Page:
Diana Charlton Muldaur (born August 19, 1938) is an American film and television actress. Muldaur's television roles include L.A. Law's Rosalind Shays and Dr. Katherine Pulaski in the second season of Star Trek: The Next Generation. She has been nominated for an Emmy three times: twice for L.A. Law and once for Born Free. She was also nominated twice for a Q award for L.A. Law.
Muldaur at the 1990 Emmy Awards
Diana Charlton Muldaur
August 19, 1938
Brooklyn, New York, U.S.
|Known for||L.A. Law, Star Trek: The Next Generation, McCloud, Born Free|
|Spouse(s)||James Vickery 1969–1979; his death|
Robert Dozier 1981–2012; his death
Born in Brooklyn, New York, and raised on the Massachusetts island of Martha's Vineyard, Muldaur started acting in high school and continued on through college, graduating from Sweet Briar College in Virginia in 1960. She studied acting under Stella Adler and made her name on the New York stage. She was at one point a board member of the Screen Actors Guild and was the first woman to serve as president of the Academy of Television Arts & Sciences (1983–1985).
In 1965, Muldaur landed the role of Ann Wicker in the CBS daytime soap opera The Secret Storm. She then did a five-episode arc as Jeannie Orloff in the final season of Richard Chamberlain's NBC medical drama, Dr. Kildare.
Various roles as a guest star in episodes of numerous television shows followed, including Gunsmoke, Bonanza, I Spy, The Courtship of Eddie's Father, The Invaders, Mannix, Mod Squad, Hawaii Five-O, The F.B.I., The Virginian, and a two-episode arc on the Ben Gazzara drama Run for Your Life.
Multiple collaborations between Muldaur and Burt Reynolds began when Muldaur appeared in an episode of Hawk (1966), a weekly procedural with Reynolds in the title role. Subsequently, they both guest-starred in a third-season episode of The F.B.I. (1968), and Muldaur turned in a memorable guest performance in an episode of Reynolds' series Dan August (1970).
In 1967, Muldaur guest-starred on the Gunsmoke episode "Fandango" with James Arness. An excerpt of that episode's dialogue was sampled on the Pink Floyd album The Wall, after "Hey You" and before the brief song "Is There Anybody Out There?"
In 1968, she appeared in the original Star Trek episodes "Return to Tomorrow" (as Science Officer Dr. Ann Mulhall), and in "Is There in Truth No Beauty?" as Dr. Miranda Jones. During this time, a friendship with creator Gene Roddenberry formed that led to him casting Muldaur as Marg in the television movie Planet Earth (1974) with John Saxon. Later she appeared as Dr. Katherine Pulaski in 20 episodes of the second season of Star Trek: The Next Generation (1988–1989).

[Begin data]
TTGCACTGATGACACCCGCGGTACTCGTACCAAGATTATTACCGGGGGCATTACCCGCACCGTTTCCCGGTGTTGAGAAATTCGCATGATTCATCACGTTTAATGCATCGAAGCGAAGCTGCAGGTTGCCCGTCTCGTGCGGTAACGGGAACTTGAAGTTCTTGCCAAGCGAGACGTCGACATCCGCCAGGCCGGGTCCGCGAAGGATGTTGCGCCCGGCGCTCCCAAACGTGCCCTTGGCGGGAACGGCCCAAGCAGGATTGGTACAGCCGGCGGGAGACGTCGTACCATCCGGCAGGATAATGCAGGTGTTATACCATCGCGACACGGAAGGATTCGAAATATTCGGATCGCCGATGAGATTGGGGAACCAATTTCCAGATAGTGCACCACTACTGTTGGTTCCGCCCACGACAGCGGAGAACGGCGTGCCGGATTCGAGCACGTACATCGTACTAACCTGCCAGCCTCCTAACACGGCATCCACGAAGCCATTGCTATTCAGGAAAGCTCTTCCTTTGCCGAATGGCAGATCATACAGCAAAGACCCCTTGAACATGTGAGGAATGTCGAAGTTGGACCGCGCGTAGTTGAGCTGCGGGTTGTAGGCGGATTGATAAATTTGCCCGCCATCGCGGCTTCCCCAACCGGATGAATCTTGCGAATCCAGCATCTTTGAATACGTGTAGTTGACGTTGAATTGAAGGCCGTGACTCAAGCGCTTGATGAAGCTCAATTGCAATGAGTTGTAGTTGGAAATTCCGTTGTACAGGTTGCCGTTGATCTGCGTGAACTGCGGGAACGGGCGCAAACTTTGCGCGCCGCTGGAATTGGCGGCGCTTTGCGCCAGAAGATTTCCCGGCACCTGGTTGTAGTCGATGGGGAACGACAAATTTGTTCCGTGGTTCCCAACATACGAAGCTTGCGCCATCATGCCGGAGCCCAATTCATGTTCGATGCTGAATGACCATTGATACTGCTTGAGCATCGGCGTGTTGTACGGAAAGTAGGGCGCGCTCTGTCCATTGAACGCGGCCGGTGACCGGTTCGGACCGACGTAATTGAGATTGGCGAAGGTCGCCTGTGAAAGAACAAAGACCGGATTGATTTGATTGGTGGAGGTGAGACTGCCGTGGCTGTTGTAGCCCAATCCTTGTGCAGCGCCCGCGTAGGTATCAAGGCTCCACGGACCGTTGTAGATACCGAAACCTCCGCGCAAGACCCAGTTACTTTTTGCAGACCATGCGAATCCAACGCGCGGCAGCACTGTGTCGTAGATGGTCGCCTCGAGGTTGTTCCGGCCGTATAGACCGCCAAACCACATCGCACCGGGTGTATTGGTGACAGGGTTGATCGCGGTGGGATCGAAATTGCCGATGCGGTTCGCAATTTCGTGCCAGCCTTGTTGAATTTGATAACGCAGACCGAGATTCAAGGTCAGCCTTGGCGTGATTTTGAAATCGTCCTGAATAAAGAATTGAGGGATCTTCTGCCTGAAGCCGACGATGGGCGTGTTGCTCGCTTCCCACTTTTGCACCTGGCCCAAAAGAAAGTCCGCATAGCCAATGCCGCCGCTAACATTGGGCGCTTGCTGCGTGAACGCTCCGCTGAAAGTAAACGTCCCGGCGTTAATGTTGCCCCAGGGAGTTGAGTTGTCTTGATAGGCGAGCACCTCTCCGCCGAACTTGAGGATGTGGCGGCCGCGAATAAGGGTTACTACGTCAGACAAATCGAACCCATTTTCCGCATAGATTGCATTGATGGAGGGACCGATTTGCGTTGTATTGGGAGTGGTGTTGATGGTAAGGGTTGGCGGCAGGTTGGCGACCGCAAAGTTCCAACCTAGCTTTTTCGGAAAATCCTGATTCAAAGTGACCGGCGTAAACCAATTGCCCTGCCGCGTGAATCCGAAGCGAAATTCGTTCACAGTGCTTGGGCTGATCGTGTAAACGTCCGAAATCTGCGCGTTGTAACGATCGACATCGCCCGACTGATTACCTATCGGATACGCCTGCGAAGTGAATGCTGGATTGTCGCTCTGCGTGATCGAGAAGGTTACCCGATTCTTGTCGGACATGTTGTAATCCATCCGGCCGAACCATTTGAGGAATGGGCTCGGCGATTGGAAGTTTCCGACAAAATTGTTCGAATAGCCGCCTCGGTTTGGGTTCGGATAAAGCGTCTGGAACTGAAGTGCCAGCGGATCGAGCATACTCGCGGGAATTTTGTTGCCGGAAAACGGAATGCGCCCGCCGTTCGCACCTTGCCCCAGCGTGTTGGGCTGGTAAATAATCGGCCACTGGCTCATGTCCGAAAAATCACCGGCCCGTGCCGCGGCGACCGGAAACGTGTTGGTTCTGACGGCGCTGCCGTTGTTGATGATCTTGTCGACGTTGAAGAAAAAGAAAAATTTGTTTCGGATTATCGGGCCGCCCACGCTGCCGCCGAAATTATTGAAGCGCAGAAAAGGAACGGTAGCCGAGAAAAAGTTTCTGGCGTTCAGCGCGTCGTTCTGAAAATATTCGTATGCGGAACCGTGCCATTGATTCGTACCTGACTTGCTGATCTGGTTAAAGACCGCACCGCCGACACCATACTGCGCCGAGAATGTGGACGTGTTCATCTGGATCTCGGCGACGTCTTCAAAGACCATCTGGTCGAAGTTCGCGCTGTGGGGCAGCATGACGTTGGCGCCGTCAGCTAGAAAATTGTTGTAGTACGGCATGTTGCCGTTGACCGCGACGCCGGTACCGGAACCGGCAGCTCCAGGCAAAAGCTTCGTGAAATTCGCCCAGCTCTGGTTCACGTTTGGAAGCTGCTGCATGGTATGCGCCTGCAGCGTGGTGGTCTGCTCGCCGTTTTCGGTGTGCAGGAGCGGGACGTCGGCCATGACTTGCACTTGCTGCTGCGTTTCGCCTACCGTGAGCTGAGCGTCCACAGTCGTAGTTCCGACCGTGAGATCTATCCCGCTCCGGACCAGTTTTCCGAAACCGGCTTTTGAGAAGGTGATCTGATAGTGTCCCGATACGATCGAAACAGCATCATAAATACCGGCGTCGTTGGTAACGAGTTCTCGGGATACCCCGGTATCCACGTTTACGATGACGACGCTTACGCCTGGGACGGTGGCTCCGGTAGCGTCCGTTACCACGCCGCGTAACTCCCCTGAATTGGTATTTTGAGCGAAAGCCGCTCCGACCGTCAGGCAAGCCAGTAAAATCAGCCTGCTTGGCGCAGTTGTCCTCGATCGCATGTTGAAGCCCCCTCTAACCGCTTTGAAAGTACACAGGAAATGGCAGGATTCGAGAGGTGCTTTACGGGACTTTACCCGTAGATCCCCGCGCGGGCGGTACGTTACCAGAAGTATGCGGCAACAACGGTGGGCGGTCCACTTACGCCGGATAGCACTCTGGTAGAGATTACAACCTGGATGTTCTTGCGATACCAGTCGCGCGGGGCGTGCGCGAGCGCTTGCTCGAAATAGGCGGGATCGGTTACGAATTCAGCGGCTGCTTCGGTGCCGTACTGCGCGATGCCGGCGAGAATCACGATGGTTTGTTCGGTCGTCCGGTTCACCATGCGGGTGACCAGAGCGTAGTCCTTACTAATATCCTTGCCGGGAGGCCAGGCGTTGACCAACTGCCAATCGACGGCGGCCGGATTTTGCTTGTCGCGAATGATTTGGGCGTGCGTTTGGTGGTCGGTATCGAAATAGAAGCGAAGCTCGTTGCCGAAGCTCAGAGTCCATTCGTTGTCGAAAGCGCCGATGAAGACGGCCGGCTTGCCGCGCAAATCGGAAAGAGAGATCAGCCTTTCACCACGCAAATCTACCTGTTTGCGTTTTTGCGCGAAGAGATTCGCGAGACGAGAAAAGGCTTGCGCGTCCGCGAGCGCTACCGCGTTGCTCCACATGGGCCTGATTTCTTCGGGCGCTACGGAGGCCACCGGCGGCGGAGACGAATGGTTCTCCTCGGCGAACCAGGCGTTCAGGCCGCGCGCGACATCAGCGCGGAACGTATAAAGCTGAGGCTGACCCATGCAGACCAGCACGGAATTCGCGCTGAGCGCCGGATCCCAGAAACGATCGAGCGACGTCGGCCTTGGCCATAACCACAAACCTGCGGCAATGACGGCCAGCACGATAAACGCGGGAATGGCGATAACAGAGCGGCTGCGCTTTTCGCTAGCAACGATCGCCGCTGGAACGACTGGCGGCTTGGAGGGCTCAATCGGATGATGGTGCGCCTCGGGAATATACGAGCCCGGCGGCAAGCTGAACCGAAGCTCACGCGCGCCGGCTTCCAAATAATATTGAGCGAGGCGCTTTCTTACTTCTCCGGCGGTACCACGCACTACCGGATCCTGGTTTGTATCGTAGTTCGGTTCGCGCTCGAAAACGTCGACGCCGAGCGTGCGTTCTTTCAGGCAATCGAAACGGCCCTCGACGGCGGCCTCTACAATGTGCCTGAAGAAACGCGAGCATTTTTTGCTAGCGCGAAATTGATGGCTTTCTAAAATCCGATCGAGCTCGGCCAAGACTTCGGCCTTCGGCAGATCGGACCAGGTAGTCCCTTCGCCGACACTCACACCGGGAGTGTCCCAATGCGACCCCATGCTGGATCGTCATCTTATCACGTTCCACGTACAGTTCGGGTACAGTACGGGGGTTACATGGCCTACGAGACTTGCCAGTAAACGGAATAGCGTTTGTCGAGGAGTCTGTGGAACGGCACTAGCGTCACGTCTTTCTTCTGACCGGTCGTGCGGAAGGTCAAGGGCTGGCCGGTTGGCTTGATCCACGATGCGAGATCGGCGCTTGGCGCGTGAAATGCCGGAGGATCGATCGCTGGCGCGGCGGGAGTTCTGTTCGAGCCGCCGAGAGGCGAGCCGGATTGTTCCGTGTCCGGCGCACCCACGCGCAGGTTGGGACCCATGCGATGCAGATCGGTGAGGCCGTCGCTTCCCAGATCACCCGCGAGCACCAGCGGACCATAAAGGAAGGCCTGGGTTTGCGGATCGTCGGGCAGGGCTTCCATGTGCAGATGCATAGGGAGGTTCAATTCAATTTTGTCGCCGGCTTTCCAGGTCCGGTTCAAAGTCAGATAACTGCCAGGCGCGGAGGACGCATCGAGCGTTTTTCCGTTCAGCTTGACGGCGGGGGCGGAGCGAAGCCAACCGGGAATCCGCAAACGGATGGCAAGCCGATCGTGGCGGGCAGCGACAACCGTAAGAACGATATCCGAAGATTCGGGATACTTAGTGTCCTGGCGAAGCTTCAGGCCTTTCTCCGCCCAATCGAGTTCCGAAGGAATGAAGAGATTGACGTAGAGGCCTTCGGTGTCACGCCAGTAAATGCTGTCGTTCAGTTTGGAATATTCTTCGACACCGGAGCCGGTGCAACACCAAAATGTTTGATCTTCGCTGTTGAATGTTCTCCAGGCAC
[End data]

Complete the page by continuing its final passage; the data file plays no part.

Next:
Harold Robbins' The Survivors afforded Muldaur her first big break, when in 1969, she landed the role of Belle in the high-profile new ABC primetime serial. Unfortunately, the soap, a comeback vehicle for Hollywood icon Lana Turner, was canceled early into the 1970 television season after 15 episodes. The cast also included Ralph Bellamy and George Hamilton.
After the cancellation of The Survivors, Muldaur accepted a bevy of critically acclaimed supporting roles in many high-profile motion pictures: She received critical acclaim for a pivotal supporting role in The Swimmer (1968) with Burt Lancaster, which she filmed prior to gaining renown in Star Trek and The Survivors; Number One, released in August 1969, was a crowd-pleasing football film starring Charlton Heston and Jessica Walter, and the moody psychological thriller The Other with Uta Hagen was released in 1972.
In actuality, her more substantial film roles during this time were those that garnered the most commercial success: Sidney J. Furie's The Lawyer (1970), One More Train to Rob (1971) with George Peppard, and the John Wayne crime drama, McQ (1974).